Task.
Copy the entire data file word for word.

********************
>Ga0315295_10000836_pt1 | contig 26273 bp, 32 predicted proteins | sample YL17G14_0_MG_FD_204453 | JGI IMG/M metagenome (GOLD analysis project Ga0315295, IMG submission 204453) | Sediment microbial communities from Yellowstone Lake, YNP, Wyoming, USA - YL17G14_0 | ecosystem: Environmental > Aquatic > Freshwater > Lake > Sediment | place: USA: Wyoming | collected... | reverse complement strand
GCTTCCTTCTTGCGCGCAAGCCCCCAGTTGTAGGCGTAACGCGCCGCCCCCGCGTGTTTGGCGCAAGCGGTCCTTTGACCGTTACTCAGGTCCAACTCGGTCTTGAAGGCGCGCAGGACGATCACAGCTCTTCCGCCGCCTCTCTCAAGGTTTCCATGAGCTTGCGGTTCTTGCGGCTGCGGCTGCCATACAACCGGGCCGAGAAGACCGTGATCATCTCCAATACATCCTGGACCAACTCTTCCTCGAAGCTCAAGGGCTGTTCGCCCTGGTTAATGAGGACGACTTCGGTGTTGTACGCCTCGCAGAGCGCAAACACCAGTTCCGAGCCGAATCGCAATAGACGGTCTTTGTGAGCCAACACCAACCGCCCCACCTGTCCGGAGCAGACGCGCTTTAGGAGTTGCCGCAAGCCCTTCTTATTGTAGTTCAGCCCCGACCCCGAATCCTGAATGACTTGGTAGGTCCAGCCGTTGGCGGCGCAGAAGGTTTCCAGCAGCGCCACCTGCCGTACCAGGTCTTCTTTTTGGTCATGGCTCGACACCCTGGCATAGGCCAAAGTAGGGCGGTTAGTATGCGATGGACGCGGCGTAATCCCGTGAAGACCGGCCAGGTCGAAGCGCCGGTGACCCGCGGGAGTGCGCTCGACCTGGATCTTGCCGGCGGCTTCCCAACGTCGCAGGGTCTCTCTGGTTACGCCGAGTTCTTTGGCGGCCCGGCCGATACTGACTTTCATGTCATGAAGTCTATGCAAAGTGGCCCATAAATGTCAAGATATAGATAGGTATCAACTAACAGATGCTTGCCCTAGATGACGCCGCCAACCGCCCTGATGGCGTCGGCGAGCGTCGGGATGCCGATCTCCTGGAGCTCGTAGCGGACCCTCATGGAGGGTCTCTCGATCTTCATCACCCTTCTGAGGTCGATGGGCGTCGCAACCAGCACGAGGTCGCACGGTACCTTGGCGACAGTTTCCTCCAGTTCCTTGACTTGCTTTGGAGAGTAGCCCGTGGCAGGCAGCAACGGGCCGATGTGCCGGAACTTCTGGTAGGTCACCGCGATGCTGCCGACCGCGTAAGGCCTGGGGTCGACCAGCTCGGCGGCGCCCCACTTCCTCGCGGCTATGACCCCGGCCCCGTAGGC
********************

>Ga0315295_10000836_pt1 | contig 26273 bp, 32 predicted proteins | sample YL17G14_0_MG_FD_204453 | JGI IMG/M metagenome (GOLD analysis project Ga0315295, IMG submission 204453) | Sediment microbial communities from Yellowstone Lake, YNP, Wyoming, USA - YL17G14_0 | ecosystem: Environmental > Aquatic > Freshwater > Lake > Sediment | place: USA: Wyoming | collected... | reverse complement strand
GCTTCCTTCTTGCGCGCAAGCCCCCAGTTGTAGGCGTAACGCGCCGCCCCCGCGTGTTTGGCGCAAGCGGTCCTTTGACCGTTACTCAGGTCCAACTCGGTCTTGAAGGCGCGCAGGACGATCACAGCTCTTCCGCCGCCTCTCTCAAGGTTTCCATGAGCTTGCGGTTCTTGCGGCTGCGGCTGCCATACAACCGGGCCGAGAAGACCGTGATCATCTCCAATACATCCTGGACCAACTCTTCCTCGAAGCTCAAGGGCTGTTCGCCCTGGTTAATGAGGACGACTTCGGTGTTGTACGCCTCGCAGAGCGCAAACACCAGTTCCGAGCCGAATCGCAATAGACGGTCTTTGTGAGCCAACACCAACCGCCCCACCTGTCCGGAGCAGACGCGCTTTAGGAGTTGCCGCAAGCCCTTCTTATTGTAGTTCAGCCCCGACCCCGAATCCTGAATGACTTGGTAGGTCCAGCCGTTGGCGGCGCAGAAGGTTTCCAGCAGCGCCACCTGCCGTACCAGGTCTTCTTTTTGGTCATGGCTCGACACCCTGGCATAGGCCAAAGTAGGGCGGTTAGTATGCGATGGACGCGGCGTAATCCCGTGAAGACCGGCCAGGTCGAAGCGCCGGTGACCCGCGGGAGTGCGCTCGACCTGGATCTTGCCGGCGGCTTCCCAACGTCGCAGGGTCTCTCTGGTTACGCCGAGTTCTTTGGCGGCCCGGCCGATACTGACTTTCATGTCATGAAGTCTATGCAAAGTGGCCCATAAATGTCAAGATATAGATAGGTATCAACTAACAGATGCTTGCCCTAGATGACGCCGCCAACCGCCCTGATGGCGTCGGCGAGCGTCGGGATGCCGATCTCCTGGAGCTCGTAGCGGACCCTCATGGAGGGTCTCTCGATCTTCATCACCCTTCTGAGGTCGATGGGCGTCGCAACCAGCACGAGGTCGCACGGTACCTTGGCGACAGTTTCCTCCAGTTCCTTGACTTGCTTTGGAGAGTAGCCCGTGGCAGGCAGCAACGGGCCGATGTGCCGGAACTTCTGGTAGGTCACCGCGATGCTGCCGACCGCGTAAGGCCTGGGGTCGACCAGCTCGGCGGCGCCCCACTTCCTCGCGGCTATGACCCCGGCCCCGTAGGC